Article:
Sunday, April 10, 2016

(Bi-)Weekly Review, Sunday, April 10th

Since my last review update, I've finished 10 books! They include 6 books for adults, 1 YA, and 3 juvenile fiction.

Fahrenheit 451

Fahrenheit 451 by Ray Bradbury was originally published in 1953. This was a re-read for me. Our library is hosting a variety of events around Fahrenheit 451 this spring, and I wanted to participate.

I think everyone is probably already familiar with the story. Firemen no longer put out fires, but now they start them. People spend their free time watching large screen TVs, and books are considered dangerous. Guy Montag is a fireman, but something is starting to change on him when he encounters his neighbor on the street.

The book felt more dated than I remember it being when I first read it as a teenager, but still relevant. I really enjoyed the supporting materials in the edition that I read, which included in introduction by Neil Gaiman, essays and reviews, and more. Highly recommended.

All the Birds in the Sky

All the Birds in the Sky by Charlie Jane Anders was published in January. It is her first novel. All the Birds in the Sky is the story of two childhood friends: Patricia Delfine and Laurence Armstead. They meet in middle school where they are both outsiders. Laurence is a computer whiz whose parents want him to spend more time outside, and Patricia initially serves as his alibi. They separate before middle school is over with Laurence set to attend a math and science high school and Patricia going to a school for witches. The novel jumps over most of their high school experiences and picks up in San Francisco when they run into each other again. It then follows them for several years as Laurence works on secret science projects and Patricia uses her witchy powers to help people. Both the scientists and the witches are concerned with the end of humanity and how to prevent it.

For someone who would say that sci fi/fantasy is not my jam (sorry! I can't think of a better word), I read a fair amount of it. I really liked following Patricia and Laurence's stories, and I thought the characters and situations were well-developed. This book reminded me a lot of The Magicians by Lev Grossman, but while I found that novel a slog, really hating its main character, I enjoyed this one. The Magicians suffered because it ultimately it felt like a novel of male wish fulfillment, while All the Birds in the Sky is an intelligent novel about friendship and humanity and how we face the future. Recommended.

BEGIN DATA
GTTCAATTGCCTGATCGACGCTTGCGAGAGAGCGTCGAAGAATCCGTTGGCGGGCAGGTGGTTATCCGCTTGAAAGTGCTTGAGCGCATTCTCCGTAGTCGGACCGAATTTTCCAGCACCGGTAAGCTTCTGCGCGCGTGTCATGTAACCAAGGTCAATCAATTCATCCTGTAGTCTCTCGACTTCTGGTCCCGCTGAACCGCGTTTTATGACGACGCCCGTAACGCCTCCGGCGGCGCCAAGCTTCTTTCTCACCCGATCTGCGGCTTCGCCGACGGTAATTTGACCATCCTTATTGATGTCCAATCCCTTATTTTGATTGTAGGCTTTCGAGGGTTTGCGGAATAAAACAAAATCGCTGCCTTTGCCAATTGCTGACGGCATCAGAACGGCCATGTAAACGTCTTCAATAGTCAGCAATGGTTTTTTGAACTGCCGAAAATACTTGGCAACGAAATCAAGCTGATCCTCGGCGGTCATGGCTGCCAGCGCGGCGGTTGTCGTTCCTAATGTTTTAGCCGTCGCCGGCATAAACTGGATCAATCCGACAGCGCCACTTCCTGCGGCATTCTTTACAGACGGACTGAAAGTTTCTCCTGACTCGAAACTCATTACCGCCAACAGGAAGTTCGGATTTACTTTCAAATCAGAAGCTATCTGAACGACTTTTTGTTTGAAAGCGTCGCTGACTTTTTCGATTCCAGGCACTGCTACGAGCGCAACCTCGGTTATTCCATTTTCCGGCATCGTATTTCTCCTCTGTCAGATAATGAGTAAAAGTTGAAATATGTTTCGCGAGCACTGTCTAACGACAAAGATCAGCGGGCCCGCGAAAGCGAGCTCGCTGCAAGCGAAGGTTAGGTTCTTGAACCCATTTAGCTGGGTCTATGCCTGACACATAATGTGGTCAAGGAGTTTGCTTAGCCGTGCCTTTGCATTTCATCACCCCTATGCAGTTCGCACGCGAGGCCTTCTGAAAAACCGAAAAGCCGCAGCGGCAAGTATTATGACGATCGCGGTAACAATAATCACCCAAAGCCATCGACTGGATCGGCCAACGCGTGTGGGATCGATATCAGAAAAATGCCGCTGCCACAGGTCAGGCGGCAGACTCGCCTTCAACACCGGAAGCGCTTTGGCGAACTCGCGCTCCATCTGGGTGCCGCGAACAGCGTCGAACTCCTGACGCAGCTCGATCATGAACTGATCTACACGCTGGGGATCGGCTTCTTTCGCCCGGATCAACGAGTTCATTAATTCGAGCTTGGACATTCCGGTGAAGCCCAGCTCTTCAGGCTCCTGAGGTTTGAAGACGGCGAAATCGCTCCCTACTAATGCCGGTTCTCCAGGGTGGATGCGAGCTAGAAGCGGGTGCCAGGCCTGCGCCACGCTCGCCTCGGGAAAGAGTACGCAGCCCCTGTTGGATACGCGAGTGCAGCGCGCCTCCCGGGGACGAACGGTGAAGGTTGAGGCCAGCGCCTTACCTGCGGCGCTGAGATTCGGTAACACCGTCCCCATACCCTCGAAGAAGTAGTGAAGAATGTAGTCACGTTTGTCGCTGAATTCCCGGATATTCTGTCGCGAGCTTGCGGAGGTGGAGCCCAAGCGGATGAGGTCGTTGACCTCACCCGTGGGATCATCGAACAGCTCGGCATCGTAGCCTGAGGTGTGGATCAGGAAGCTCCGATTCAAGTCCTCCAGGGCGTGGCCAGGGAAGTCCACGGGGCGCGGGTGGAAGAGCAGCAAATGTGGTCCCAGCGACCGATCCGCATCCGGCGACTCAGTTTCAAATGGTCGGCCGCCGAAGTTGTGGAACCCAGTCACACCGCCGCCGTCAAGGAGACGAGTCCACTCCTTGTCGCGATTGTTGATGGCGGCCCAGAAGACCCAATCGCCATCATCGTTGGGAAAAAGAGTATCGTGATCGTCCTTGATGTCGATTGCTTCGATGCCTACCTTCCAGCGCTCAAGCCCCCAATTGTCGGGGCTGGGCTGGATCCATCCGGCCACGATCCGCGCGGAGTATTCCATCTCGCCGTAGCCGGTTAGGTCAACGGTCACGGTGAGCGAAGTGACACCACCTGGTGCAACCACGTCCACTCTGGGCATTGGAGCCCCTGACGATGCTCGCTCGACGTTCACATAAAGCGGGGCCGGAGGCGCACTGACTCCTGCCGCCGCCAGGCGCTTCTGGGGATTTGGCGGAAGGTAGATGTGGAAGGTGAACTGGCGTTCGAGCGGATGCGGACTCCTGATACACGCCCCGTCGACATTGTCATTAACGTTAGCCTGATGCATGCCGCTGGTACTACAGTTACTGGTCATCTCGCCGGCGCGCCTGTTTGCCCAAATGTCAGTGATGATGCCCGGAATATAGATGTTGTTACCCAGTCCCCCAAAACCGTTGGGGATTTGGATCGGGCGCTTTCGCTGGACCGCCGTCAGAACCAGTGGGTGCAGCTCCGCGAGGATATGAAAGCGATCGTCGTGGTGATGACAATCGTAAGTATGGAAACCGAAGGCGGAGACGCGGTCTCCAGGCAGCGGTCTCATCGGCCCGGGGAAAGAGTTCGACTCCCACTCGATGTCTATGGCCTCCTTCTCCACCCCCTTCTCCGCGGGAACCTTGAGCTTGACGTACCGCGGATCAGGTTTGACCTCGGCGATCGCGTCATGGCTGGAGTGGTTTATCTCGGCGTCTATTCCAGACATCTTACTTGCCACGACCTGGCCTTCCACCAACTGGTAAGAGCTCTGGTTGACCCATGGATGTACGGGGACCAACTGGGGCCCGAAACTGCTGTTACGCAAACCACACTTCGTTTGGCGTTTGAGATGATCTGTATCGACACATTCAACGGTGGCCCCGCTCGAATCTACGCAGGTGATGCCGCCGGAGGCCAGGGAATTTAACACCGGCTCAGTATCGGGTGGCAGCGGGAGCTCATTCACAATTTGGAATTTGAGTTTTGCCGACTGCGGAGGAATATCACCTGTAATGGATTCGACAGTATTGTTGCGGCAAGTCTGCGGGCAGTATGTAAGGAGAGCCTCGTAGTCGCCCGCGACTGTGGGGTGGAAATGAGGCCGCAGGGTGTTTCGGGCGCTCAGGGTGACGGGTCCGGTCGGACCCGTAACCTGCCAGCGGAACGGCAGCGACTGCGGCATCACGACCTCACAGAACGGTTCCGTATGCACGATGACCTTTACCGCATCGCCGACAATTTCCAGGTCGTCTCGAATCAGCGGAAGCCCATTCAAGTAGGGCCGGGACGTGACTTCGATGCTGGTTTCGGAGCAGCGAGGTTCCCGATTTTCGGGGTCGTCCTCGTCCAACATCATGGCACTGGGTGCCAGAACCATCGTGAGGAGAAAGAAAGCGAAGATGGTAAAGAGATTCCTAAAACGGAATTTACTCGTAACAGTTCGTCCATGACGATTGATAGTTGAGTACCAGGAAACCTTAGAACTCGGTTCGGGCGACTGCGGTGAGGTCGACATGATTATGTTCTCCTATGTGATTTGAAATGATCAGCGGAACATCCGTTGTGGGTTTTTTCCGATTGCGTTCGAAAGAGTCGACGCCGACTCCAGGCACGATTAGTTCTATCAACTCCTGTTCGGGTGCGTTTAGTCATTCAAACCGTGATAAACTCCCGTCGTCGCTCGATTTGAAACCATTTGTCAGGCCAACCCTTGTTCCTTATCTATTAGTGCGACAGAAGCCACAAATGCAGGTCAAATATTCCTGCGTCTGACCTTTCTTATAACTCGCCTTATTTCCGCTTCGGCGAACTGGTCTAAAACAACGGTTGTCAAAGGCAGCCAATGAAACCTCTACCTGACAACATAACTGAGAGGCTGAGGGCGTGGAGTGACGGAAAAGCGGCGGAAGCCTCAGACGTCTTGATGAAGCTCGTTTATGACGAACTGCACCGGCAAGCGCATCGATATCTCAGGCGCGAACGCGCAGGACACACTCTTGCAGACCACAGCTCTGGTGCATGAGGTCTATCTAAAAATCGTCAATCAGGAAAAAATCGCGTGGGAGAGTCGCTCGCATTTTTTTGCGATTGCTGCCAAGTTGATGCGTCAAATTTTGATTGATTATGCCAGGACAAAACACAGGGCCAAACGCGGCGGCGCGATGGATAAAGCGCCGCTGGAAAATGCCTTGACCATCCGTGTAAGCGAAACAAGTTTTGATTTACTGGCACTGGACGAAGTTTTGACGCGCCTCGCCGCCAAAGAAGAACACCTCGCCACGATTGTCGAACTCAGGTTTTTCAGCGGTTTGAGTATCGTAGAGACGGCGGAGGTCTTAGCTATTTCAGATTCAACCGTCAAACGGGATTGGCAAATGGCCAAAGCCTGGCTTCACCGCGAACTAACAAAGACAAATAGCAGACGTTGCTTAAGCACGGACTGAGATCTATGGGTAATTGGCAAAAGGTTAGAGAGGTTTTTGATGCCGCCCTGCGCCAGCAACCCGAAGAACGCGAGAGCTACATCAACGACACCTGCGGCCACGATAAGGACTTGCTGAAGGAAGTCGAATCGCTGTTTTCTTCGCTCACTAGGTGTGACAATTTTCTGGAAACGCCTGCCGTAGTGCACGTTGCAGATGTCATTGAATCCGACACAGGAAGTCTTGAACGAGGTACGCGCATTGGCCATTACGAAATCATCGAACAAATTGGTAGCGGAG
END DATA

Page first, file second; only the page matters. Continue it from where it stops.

A Brief History of Seven Killings

A Brief History of Seven Killings by Marlon James was published in 2014. It won the Man Booker Prize in 2015, one of the most prestigious awards for fiction. It is also almost 700 pages long, written partially in Jamaican dialect with shifting points of view, set over a period of 15 years, and features a large cast of characters. The novel centers around the attempt to assassinate The Singer (Bob Marley) on December 3, 1976, and how that event shaped Jamaica and contributed to the drug wars in the United States in the 1980s and beyond.

It is an ambitious novel, and it works, but it took me at least a third of the book to get into it. It is long, and probably could have been shorter, but the characters that seemed least integral to the story were often the most relatable. I am glad I read it, but it was definitely a project. Recommended.

All Things Cease to Appear

All Things Cease to Appear by Elizabeth Brundage was published in March. As the novel opens, Catherine Clare has just been murdered. Her husband is the prime suspect. We then travel back in time a few years to witness the events leading up to that day. 

This is pretty much a standard literary thriller with a suggestion of the supernatural thrown in. The "who did it and why" part of the story felt very uninteresting to me. I don't want to give anything away, but it feels like it's new fad in thrillers and it's boring to me. I like several of the characters though, and there was enough to keep me reading. During a two hour soccer practice I sat in the car and power read to the end, determined to finish and move on. That's not exactly a ringing endorsement of the novel, and it might be time for me to give up on thrillers for a while. Skim.

 Forty Rooms